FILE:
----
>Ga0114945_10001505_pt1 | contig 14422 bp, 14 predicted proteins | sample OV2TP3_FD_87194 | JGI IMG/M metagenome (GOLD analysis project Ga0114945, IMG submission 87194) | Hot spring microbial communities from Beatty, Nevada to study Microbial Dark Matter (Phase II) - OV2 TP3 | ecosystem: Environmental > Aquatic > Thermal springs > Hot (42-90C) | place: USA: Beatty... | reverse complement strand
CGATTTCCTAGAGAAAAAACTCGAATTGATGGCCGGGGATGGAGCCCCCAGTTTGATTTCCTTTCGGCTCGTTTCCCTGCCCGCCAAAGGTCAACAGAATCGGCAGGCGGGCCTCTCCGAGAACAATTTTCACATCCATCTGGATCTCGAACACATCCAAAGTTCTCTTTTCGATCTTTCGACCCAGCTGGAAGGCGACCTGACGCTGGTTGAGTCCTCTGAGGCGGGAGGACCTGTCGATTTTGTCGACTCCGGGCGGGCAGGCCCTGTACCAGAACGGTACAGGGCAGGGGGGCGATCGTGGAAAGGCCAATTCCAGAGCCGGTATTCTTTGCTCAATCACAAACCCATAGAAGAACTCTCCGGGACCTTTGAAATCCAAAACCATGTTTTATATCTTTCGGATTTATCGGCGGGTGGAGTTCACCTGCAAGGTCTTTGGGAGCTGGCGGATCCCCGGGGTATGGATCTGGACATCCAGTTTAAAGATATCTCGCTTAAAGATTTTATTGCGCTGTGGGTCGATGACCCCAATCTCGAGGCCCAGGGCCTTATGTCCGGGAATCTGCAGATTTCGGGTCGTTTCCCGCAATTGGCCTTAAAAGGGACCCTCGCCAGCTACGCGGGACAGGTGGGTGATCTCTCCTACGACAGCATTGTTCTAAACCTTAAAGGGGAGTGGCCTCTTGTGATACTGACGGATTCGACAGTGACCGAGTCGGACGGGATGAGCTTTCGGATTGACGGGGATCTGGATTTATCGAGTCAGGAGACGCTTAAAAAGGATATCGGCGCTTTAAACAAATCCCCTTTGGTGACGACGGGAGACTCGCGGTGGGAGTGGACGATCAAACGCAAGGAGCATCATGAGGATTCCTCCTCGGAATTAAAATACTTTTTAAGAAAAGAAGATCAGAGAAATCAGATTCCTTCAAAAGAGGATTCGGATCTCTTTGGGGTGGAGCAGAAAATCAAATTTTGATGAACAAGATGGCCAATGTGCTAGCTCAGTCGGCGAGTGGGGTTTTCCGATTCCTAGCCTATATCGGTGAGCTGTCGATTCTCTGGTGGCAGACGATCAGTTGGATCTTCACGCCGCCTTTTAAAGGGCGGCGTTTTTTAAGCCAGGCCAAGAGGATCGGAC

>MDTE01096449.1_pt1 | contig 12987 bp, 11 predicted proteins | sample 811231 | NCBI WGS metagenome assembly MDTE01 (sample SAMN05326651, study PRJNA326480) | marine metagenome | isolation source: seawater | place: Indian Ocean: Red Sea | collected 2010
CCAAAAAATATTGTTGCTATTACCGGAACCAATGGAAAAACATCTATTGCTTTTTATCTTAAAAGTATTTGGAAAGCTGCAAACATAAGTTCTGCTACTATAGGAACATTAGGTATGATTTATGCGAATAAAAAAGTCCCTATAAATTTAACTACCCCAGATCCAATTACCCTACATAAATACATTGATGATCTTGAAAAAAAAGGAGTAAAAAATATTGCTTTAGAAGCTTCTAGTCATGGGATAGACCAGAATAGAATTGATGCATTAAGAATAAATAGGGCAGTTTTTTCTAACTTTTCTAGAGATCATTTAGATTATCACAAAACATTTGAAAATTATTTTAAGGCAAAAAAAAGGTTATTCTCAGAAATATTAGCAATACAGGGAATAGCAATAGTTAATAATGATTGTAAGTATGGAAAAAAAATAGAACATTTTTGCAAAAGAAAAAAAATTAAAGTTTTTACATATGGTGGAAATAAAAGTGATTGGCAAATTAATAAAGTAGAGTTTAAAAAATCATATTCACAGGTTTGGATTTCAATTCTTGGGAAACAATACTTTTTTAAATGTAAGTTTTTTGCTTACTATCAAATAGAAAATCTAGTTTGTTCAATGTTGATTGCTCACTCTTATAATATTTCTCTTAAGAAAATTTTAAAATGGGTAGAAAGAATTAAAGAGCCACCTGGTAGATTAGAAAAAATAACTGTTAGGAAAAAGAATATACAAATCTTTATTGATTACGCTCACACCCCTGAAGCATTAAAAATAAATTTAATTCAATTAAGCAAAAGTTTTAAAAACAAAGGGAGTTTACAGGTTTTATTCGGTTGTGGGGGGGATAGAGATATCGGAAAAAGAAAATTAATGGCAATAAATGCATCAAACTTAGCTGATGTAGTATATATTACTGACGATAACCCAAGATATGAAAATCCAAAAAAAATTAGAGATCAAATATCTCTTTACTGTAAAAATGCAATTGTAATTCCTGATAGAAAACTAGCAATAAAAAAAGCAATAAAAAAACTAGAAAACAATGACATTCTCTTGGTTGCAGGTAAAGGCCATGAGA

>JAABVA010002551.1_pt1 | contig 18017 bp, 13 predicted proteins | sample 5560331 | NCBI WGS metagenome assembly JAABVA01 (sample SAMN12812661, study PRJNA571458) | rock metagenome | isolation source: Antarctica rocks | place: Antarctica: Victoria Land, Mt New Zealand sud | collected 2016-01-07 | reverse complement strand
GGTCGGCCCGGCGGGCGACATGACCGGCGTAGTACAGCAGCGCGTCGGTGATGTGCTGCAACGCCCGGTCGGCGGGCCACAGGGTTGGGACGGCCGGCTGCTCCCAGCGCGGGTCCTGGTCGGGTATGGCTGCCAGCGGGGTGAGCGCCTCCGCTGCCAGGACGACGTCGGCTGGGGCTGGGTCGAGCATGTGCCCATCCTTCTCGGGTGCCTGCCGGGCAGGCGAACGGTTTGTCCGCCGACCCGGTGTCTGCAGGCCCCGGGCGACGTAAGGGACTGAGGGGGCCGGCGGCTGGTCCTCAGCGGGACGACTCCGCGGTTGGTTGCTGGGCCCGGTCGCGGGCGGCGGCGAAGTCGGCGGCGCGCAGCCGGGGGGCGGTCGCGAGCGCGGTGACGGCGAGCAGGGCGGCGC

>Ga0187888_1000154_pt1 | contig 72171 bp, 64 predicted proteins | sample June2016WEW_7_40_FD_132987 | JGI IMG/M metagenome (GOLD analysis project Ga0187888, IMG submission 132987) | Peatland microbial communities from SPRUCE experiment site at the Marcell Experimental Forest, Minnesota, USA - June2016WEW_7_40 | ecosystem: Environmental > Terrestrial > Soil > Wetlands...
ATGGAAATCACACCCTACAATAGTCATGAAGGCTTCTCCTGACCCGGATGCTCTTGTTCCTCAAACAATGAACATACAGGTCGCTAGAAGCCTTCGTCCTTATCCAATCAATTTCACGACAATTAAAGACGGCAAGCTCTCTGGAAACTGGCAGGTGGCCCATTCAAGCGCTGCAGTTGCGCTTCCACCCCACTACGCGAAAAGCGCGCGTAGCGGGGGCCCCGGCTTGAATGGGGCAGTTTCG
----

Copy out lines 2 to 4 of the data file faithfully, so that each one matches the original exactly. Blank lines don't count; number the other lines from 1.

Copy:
CGATTTCCTAGAGAAAAAACTCGAATTGATGGCCGGGGATGGAGCCCCCAGTTTGATTTCCTTTCGGCTCGTTTCCCTGCCCGCCAAAGGTCAACAGAATCGGCAGGCGGGCCTCTCCGAGAACAATTTTCACATCCATCTGGATCTCGAACACATCCAAAGTTCTCTTTTCGATCTTTCGACCCAGCTGGAAGGCGACCTGACGCTGGTTGAGTCCTCTGAGGCGGGAGGACCTGTCGATTTTGTCGACTCCGGGCGGGCAGGCCCTGTACCAGAACGGTACAGGGCAGGGGGGCGATCGTGGAAAGGCCAATTCCAGAGCCGGTATTCTTTGCTCAATCACAAACCCATAGAAGAACTCTCCGGGACCTTTGAAATCCAAAACCATGTTTTATATCTTTCGGATTTATCGGCGGGTGGAGTTCACCTGCAAGGTCTTTGGGAGCTGGCGGATCCCCGGGGTATGGATCTGGACATCCAGTTTAAAGATATCTCGCTTAAAGATTTTATTGCGCTGTGGGTCGATGACCCCAATCTCGAGGCCCAGGGCCTTATGTCCGGGAATCTGCAGATTTCGGGTCGTTTCCCGCAATTGGCCTTAAAAGGGACCCTCGCCAGCTACGCGGGACAGGTGGGTGATCTCTCCTACGACAGCATTGTTCTAAACCTTAAAGGGGAGTGGCCTCTTGTGATACTGACGGATTCGACAGTGACCGAGTCGGACGGGATGAGCTTTCGGATTGACGGGGATCTGGATTTATCGAGTCAGGAGACGCTTAAAAAGGATATCGGCGCTTTAAACAAATCCCCTTTGGTGACGACGGGAGACTCGCGGTGGGAGTGGACGATCAAACGCAAGGAGCATCATGAGGATTCCTCCTCGGAATTAAAATACTTTTTAAGAAAAGAAGATCAGAGAAATCAGATTCCTTCAAAAGAGGATTCGGATCTCTTTGGGGTGGAGCAGAAAATCAAATTTTGATGAACAAGATGGCCAATGTGCTAGCTCAGTCGGCGAGTGGGGTTTTCCGATTCCTAGCCTATATCGGTGAGCTGTCGATTCTCTGGTGGCAGACGATCAGTTGGATCTTCACGCCGCCTTTTAAAGGGCGGCGTTTTTTAAGCCAGGCCAAGAGGATCGGAC

>MDTE01096449.1_pt1 | contig 12987 bp, 11 predicted proteins | sample 811231 | NCBI WGS metagenome assembly MDTE01 (sample SAMN05326651, study PRJNA326480) | marine metagenome | isolation source: seawater | place: Indian Ocean: Red Sea | collected 2010
CCAAAAAATATTGTTGCTATTACCGGAACCAATGGAAAAACATCTATTGCTTTTTATCTTAAAAGTATTTGGAAAGCTGCAAACATAAGTTCTGCTACTATAGGAACATTAGGTATGATTTATGCGAATAAAAAAGTCCCTATAAATTTAACTACCCCAGATCCAATTACCCTACATAAATACATTGATGATCTTGAAAAAAAAGGAGTAAAAAATATTGCTTTAGAAGCTTCTAGTCATGGGATAGACCAGAATAGAATTGATGCATTAAGAATAAATAGGGCAGTTTTTTCTAACTTTTCTAGAGATCATTTAGATTATCACAAAACATTTGAAAATTATTTTAAGGCAAAAAAAAGGTTATTCTCAGAAATATTAGCAATACAGGGAATAGCAATAGTTAATAATGATTGTAAGTATGGAAAAAAAATAGAACATTTTTGCAAAAGAAAAAAAATTAAAGTTTTTACATATGGTGGAAATAAAAGTGATTGGCAAATTAATAAAGTAGAGTTTAAAAAATCATATTCACAGGTTTGGATTTCAATTCTTGGGAAACAATACTTTTTTAAATGTAAGTTTTTTGCTTACTATCAAATAGAAAATCTAGTTTGTTCAATGTTGATTGCTCACTCTTATAATATTTCTCTTAAGAAAATTTTAAAATGGGTAGAAAGAATTAAAGAGCCACCTGGTAGATTAGAAAAAATAACTGTTAGGAAAAAGAATATACAAATCTTTATTGATTACGCTCACACCCCTGAAGCATTAAAAATAAATTTAATTCAATTAAGCAAAAGTTTTAAAAACAAAGGGAGTTTACAGGTTTTATTCGGTTGTGGGGGGGATAGAGATATCGGAAAAAGAAAATTAATGGCAATAAATGCATCAAACTTAGCTGATGTAGTATATATTACTGACGATAACCCAAGATATGAAAATCCAAAAAAAATTAGAGATCAAATATCTCTTTACTGTAAAAATGCAATTGTAATTCCTGATAGAAAACTAGCAATAAAAAAAGCAATAAAAAAACTAGAAAACAATGACATTCTCTTGGTTGCAGGTAAAGGCCATGAGA